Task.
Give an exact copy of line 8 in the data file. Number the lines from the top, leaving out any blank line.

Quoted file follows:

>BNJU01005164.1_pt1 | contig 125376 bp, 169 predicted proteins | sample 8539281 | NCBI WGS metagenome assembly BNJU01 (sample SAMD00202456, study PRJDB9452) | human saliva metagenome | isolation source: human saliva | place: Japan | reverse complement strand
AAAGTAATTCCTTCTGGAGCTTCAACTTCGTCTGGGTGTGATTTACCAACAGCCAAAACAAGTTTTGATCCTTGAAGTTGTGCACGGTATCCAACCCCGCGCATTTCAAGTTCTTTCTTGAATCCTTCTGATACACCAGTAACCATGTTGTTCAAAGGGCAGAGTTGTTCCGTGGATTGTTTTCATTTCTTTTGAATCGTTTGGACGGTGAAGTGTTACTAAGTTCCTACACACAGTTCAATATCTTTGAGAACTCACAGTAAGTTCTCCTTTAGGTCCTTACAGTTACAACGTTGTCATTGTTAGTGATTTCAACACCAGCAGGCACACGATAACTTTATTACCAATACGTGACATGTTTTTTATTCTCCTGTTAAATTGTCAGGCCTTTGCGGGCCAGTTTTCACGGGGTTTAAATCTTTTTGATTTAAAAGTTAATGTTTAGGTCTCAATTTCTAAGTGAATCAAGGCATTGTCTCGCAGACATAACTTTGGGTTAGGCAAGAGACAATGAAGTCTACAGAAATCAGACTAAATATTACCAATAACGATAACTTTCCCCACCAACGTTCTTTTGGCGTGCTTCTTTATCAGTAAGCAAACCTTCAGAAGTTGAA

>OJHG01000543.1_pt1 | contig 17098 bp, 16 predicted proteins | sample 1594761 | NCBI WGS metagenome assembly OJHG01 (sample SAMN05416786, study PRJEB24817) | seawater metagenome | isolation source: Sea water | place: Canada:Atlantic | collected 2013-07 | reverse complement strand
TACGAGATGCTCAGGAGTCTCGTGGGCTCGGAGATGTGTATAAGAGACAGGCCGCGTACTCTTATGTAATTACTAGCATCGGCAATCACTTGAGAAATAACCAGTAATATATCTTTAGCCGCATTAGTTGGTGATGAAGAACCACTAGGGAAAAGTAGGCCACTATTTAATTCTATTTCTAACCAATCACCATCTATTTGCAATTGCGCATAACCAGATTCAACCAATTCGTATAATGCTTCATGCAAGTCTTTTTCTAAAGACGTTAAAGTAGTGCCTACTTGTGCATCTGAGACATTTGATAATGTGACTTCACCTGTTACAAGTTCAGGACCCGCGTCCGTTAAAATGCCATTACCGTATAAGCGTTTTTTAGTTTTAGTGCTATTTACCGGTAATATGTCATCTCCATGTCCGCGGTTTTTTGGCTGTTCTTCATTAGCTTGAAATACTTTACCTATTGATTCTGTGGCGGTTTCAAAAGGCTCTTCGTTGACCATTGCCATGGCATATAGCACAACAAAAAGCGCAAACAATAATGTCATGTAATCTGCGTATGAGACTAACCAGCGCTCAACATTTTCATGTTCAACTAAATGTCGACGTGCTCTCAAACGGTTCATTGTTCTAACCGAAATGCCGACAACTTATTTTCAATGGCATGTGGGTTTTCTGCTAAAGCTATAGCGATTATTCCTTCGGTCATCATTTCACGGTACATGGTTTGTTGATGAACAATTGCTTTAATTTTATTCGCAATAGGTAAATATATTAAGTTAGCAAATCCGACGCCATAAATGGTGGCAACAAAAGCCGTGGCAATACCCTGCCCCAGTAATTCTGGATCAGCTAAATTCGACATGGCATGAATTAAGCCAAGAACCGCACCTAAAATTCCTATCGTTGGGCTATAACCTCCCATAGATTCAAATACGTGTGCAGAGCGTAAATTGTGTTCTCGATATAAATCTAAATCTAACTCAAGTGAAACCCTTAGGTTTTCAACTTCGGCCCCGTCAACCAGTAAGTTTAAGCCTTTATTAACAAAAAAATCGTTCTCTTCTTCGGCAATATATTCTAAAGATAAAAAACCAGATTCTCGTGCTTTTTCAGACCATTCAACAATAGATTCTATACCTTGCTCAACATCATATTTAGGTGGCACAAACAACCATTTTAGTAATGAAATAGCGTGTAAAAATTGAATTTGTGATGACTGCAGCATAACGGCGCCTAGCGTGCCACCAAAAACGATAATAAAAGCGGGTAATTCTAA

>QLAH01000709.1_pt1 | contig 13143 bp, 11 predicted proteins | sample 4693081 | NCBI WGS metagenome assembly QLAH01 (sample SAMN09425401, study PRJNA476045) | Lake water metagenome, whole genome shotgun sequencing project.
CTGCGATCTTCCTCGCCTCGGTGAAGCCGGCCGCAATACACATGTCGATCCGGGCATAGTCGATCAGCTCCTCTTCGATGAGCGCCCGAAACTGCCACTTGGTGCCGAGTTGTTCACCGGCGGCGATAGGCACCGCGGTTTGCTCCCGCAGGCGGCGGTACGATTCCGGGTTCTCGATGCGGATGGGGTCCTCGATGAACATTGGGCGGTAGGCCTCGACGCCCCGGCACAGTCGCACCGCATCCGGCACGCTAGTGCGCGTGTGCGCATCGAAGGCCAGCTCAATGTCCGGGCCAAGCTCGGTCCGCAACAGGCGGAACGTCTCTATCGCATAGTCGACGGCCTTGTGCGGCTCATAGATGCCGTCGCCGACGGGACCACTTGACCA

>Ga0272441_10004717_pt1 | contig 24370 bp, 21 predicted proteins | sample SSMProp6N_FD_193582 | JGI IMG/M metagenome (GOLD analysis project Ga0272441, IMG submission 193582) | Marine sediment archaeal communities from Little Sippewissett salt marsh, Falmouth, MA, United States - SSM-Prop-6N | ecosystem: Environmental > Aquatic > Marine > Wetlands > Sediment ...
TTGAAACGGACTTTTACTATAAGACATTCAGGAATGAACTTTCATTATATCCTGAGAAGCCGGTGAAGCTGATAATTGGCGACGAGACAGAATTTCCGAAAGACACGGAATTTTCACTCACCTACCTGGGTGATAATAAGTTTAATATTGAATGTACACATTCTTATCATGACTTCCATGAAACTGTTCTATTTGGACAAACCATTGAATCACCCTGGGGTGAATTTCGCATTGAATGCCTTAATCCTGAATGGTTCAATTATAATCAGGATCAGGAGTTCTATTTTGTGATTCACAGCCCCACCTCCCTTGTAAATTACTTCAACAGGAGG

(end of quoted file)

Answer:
TTGAAACGGACTTTTACTATAAGACATTCAGGAATGAACTTTCATTATATCCTGAGAAGCCGGTGAAGCTGATAATTGGCGACGAGACAGAATTTCCGAAAGACACGGAATTTTCACTCACCTACCTGGGTGATAATAAGTTTAATATTGAATGTACACATTCTTATCATGACTTCCATGAAACTGTTCTATTTGGACAAACCATTGAATCACCCTGGGGTGAATTTCGCATTGAATGCCTTAATCCTGAATGGTTCAATTATAATCAGGATCAGGAGTTCTATTTTGTGATTCACAGCCCCACCTCCCTTGTAAATTACTTCAACAGGAGG